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The Honorable Opposition: Republican Party 1854-2016? (Part C)

Updated on August 7, 2016
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The first step is to know what you do not know. The second step is to ask the right questions. I reserve the right to lean on my ignorance.


We are trying to explain how Donald Trump became the Republican nominee for President of the United States. This is one of those things that makes the MSNBC crowd, as I call them, mournfully shake their heads and say, "Whatever happened to the Party of Lincoln?" in reference to their opposite numbers, the Republicans; Republicans (or the Fox News crowd) tend to do the same thing, shaking their heads: "Whatever happened to the Party of Kennedy?"

I am trying to defend the position that the "Party of Lincoln," as such, never existed; and it is this void, in my opinion, which helps to explain the success of Donald Trump.

Once again, the reason I am spending so much time talking about the history of race relations in the United States, is because Lincoln's Emancipation Proclamation makes up so much of the "Party of Lincoln" mystique.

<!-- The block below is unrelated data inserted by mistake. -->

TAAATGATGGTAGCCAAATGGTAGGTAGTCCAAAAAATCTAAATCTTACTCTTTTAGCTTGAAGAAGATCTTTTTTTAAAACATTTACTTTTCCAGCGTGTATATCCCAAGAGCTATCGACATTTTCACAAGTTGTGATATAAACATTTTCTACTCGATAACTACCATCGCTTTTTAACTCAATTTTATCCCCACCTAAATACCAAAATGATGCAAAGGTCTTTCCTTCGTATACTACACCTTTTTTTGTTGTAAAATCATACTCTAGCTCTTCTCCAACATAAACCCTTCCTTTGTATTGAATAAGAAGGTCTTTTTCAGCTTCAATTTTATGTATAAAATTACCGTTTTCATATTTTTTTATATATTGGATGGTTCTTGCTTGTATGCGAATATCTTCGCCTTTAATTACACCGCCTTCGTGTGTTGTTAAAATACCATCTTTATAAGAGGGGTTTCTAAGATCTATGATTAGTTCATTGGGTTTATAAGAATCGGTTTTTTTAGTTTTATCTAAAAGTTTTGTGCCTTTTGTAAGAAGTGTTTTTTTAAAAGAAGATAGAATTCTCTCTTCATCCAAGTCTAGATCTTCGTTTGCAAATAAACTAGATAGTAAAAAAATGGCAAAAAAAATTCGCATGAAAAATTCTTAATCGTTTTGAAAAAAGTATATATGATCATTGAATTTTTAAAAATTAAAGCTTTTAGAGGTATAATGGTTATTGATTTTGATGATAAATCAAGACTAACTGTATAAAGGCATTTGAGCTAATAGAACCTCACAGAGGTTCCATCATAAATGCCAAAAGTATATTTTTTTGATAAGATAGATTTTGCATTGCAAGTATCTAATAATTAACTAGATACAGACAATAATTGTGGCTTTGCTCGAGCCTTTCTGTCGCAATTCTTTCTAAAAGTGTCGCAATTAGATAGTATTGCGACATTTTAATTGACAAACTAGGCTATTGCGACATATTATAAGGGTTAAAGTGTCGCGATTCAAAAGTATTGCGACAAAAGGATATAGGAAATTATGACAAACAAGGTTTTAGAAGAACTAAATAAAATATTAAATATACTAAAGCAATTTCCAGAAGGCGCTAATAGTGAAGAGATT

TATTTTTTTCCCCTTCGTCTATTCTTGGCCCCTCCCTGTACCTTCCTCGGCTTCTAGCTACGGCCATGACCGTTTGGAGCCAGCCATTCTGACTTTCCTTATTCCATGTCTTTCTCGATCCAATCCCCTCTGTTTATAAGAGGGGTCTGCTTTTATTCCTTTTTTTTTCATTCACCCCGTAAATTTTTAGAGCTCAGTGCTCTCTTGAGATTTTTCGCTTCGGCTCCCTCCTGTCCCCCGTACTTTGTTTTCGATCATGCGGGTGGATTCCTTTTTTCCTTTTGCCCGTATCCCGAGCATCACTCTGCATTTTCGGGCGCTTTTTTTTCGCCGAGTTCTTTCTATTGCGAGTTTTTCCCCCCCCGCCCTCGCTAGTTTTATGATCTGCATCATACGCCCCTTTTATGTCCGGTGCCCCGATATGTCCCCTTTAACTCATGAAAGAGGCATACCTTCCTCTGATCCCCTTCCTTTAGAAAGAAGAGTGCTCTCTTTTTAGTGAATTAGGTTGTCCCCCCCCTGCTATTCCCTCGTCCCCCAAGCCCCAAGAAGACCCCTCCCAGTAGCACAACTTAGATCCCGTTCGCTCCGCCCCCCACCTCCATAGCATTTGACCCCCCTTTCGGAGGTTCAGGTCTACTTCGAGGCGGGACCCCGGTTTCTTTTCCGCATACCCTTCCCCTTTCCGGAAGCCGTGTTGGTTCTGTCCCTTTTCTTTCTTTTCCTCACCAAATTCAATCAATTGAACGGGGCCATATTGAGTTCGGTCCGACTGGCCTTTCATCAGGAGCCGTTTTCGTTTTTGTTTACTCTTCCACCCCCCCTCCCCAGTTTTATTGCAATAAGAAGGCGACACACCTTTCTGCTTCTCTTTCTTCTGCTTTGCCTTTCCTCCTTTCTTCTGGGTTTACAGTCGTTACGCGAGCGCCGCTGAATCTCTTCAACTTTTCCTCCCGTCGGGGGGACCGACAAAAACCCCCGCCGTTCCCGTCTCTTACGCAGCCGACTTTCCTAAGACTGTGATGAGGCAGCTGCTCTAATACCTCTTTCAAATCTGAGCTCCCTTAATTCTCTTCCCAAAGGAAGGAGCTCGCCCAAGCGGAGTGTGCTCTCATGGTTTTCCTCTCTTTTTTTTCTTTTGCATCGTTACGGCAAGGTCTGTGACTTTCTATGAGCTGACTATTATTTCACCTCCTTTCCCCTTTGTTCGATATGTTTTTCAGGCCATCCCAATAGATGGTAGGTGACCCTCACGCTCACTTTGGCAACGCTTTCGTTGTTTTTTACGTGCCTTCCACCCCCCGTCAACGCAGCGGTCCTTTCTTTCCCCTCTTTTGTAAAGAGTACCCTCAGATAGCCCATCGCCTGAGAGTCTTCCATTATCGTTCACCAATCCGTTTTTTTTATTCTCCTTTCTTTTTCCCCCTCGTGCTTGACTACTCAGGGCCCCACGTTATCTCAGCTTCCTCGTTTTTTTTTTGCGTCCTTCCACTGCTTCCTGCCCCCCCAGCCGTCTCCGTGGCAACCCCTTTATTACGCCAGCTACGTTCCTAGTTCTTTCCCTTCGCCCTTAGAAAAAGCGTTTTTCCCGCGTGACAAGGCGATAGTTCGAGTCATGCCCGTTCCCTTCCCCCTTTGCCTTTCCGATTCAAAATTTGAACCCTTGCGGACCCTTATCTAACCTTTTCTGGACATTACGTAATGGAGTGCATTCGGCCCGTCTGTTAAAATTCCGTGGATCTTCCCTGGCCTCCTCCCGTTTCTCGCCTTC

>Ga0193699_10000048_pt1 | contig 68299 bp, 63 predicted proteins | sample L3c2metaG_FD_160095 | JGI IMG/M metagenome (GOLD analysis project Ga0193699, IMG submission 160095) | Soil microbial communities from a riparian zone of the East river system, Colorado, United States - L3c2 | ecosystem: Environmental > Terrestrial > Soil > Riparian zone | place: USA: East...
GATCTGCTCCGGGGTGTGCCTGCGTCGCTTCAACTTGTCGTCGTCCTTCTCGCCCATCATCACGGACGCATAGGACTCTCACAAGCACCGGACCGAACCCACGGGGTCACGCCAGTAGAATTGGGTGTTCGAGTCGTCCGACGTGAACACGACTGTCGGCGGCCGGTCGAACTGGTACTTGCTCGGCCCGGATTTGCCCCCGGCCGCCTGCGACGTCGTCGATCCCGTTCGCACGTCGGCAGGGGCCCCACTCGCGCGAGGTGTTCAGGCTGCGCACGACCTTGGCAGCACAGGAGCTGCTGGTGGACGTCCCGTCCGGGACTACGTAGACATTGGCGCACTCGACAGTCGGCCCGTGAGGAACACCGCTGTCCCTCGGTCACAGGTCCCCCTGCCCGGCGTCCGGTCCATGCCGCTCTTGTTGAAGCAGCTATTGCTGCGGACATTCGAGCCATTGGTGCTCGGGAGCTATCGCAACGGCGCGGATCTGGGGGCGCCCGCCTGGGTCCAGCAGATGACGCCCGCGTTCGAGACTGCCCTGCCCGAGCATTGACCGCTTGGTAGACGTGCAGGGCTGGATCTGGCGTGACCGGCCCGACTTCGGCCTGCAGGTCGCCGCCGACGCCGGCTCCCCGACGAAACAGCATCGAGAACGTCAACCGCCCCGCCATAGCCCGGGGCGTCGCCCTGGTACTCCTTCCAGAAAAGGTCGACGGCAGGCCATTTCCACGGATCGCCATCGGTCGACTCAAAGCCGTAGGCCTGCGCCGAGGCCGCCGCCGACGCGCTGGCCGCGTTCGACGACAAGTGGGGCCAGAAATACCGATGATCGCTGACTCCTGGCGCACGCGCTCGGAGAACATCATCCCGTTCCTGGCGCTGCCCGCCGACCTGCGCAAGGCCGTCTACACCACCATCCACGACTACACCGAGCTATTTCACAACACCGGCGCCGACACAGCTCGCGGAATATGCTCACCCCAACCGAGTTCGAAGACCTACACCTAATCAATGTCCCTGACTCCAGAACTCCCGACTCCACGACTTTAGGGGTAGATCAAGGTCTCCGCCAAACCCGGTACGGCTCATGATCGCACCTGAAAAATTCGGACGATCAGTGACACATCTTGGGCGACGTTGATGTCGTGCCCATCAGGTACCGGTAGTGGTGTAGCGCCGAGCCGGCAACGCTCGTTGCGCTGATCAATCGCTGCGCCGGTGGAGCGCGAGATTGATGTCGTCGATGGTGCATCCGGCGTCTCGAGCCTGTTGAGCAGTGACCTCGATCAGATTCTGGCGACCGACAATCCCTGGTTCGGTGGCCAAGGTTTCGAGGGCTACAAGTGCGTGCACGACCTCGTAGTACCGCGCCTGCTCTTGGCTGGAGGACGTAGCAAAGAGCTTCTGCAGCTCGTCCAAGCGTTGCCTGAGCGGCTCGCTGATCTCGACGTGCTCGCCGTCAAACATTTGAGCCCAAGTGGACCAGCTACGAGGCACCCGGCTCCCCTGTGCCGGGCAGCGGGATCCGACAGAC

The Innocence Test (proving a negative)

I do not like being asked to prove a negative. I do not like asking people to prove a negative. The request seems unfair for obvious reasons. However, there is one singular exception I am willing to make.

As you know, there are people who say that the American Civil War of the 1860s, was NOT about slavery. They say that the vast majority of Confederate troops did not own a single slave. They point to that as proof and say, "See, therefore the Civil War could not have been about slavery.